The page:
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Marmato: Sundance Review

MARMATO Sundance Film Still - H 2014
"Marmato"

The Bottom Line

Sympathetic account of beleaguered small-town residents doesn’t muster enough material to prove entirely persuasive.

Venue

Sundance Film Festival, U.S. Documentary Competition

Director

Mark Grieco

A Canadian corporation betrays its intent to destroy a small Colombian town in this scrappy documentary.

A traditional Colombian mountain community goes up against a Canadian multinational gold-mining company in Mark Grieco’s social-issue documentary, Marmato. A sober tone and absence of U.S. connections could potentially impede theatrical opportunities, but festivals will welcome this spirited documentary, and Spanish-speaking audiences worldwide could eventually tune in on digital or broadcast platforms.

Situated in the central Colombian Andes, Marmato is a town of fewer than 10,000 people that’s been focused for the past 500 years on mining gold using "traditional" methods -- which might also be described as "antiquated," primarily employing equipment from the last century, much of it operated by hand. Dynamite is the key tool employed to extract some of the estimated $20 billion in ore that lies beneath the town’s steep streets and humble homes.

Apparently most of the mines were originally locally held, with the owners hiring contract laborers to work the plentiful veins of gold that constitute one of the few remaining major reserves worldwide. Such a wealth of raw resources attracts a great deal of interest, however, which results in the Canadian gold mining corporation Gran Colombia Gold, previously known as Medoro, obtaining government approval in 2006 for a massive mining project. Despite the company’s patently ridiculous claim that it’s "environmentally and socially sustainable," open-pit mining is one of the most destructive extractive processes used in the industry today. So much so that the proposed project would reduce Marmato’s gold-bearing mountain to a deep scar in the earth and force the relocation of the entire town.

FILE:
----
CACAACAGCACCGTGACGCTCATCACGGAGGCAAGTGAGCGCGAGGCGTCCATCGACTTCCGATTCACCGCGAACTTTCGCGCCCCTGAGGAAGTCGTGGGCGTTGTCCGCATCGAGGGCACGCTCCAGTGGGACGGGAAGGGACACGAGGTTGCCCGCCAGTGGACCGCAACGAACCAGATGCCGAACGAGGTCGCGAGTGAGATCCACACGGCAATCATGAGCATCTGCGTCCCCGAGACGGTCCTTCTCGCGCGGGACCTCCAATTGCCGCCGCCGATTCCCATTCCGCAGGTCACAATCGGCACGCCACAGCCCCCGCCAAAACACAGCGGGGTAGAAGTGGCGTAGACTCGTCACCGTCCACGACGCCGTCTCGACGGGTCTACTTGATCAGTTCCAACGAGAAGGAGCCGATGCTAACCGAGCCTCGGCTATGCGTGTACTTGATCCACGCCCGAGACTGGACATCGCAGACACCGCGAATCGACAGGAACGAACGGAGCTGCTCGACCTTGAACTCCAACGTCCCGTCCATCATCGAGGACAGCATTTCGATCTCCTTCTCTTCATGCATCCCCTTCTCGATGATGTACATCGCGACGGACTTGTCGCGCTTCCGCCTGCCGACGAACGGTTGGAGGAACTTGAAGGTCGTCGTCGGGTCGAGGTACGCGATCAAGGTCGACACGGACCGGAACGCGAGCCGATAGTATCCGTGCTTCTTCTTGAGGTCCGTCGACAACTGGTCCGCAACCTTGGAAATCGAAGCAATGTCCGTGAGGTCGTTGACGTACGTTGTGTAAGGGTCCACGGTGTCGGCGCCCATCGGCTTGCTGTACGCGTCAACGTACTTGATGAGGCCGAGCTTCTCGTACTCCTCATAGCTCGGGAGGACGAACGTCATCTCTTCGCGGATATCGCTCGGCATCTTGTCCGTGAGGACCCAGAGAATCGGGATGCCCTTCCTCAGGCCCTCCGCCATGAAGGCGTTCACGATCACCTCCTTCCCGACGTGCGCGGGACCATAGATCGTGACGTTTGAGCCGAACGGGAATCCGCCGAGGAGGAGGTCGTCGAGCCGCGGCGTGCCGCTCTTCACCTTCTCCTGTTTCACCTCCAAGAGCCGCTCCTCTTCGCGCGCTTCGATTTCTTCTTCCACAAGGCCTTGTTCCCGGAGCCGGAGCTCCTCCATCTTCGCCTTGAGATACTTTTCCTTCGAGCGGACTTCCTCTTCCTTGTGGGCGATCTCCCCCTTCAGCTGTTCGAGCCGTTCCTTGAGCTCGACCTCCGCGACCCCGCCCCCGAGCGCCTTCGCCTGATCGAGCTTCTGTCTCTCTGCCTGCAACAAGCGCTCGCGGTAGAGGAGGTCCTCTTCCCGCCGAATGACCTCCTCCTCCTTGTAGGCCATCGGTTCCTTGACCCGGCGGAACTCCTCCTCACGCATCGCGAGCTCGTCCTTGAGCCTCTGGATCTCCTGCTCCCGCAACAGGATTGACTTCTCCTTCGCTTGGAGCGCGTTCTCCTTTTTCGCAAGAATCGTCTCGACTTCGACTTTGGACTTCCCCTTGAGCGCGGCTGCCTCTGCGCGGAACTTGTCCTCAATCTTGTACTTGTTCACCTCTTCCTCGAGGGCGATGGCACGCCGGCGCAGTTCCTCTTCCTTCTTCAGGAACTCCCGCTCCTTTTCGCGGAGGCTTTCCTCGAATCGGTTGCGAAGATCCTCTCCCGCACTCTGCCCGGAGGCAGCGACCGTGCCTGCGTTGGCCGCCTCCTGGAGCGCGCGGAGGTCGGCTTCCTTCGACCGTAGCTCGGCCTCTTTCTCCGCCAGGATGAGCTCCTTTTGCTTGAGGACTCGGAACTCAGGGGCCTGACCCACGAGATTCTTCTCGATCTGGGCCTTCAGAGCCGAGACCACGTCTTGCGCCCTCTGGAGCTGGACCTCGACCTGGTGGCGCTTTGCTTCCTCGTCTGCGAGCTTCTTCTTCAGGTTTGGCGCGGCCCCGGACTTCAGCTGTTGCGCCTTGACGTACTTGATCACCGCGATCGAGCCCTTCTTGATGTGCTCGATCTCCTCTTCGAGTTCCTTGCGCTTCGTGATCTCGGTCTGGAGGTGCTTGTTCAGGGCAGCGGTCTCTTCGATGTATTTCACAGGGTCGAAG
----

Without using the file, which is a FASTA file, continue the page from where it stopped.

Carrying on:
At first, Marmato’s local mine owners seem content to sell their holdings to the Canadians, perhaps unsuspecting of the outcome of their opportunism, but as the scope of the project becomes clear and the destruction of the town and its centuries of history more certain, resistance develops among the locals. A standoff ensues, forcing Gran Colombia Gold to idle its holdings while the resident miners illegally extract the valuable ore. With the government on the Canadian company’s side, taking the debilitating step of forcing reductions in mine activity by cutting off dynamite sales, protests erupt in Marmato and a confrontation between the townspeople and their foreign adversaries, as well as the Canadian’s Colombian political proxies, appears inevitable.

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Shot over six years of escalating tensions, Grieco’s conspicuously episodic narrative (repetitiously threaded together with graphics and onscreen titles describing ongoing developments) makes no effort to disguise its partisan support for the residents of Marmato. Indeed, his profiles of local miners and townspeople are well-observed, sympathetically portraying dedicated laborers struggling to support their families and neighbors with hope, humor and determination.

Grieco also seems to share the perspective of many human rights advocates aligned with supporting the local and indigenous peoples of the Americas in their struggles against multinational corporations and financial institutions. And while the people of Marmato might rightly feel targeted by both types of entities, most methods of gold mining have inherently destructive impacts on surrounding ecosystems and working miners, evidenced here by landslides creeping down the area’s shaft-riddled hills. These issues seem to get short shrift in Grieco’s account of Marmato’s travails, however. Also familiar are the practiced methods that major extractive industries have used worldwide to divide and undermine local communities by buying up local resources and influencing elected officials.

An experienced photojournalist, Grieco has great visual instincts for framing shots and following his story. Besides the affecting accounts of Marmato residents’ financial and personal struggles, he somehow obtains a level of remarkably free access to Gran Colombia Gold’s representatives that would give many corporate PR flacks a coronary. Over the time period depicted in the film, onscreen graphics show the price of gold first skyrocketing, then plummeting, as the fortunes of the town and its corporate adversary also wax and wane, demonstrating the global economic forces that are fundamentally at work behind all the turmoil in resource-rich towns like Marmato.

Venue: Sundance Film Festival, US Documentary Competition
Director: Mark Grieco Screenwriters: Mark Grieco, Stuart Reid
Producers: Stuart Reid, Mark Grieco
Executive Producer: Mark Achbar, Peter Starr
Director of photography: Mark Grieco
Music: Todd Boekelheide
Editors: Ricardo Acosta, Mark Grieco
Sales: Paradigm
No rating, 87 minutes.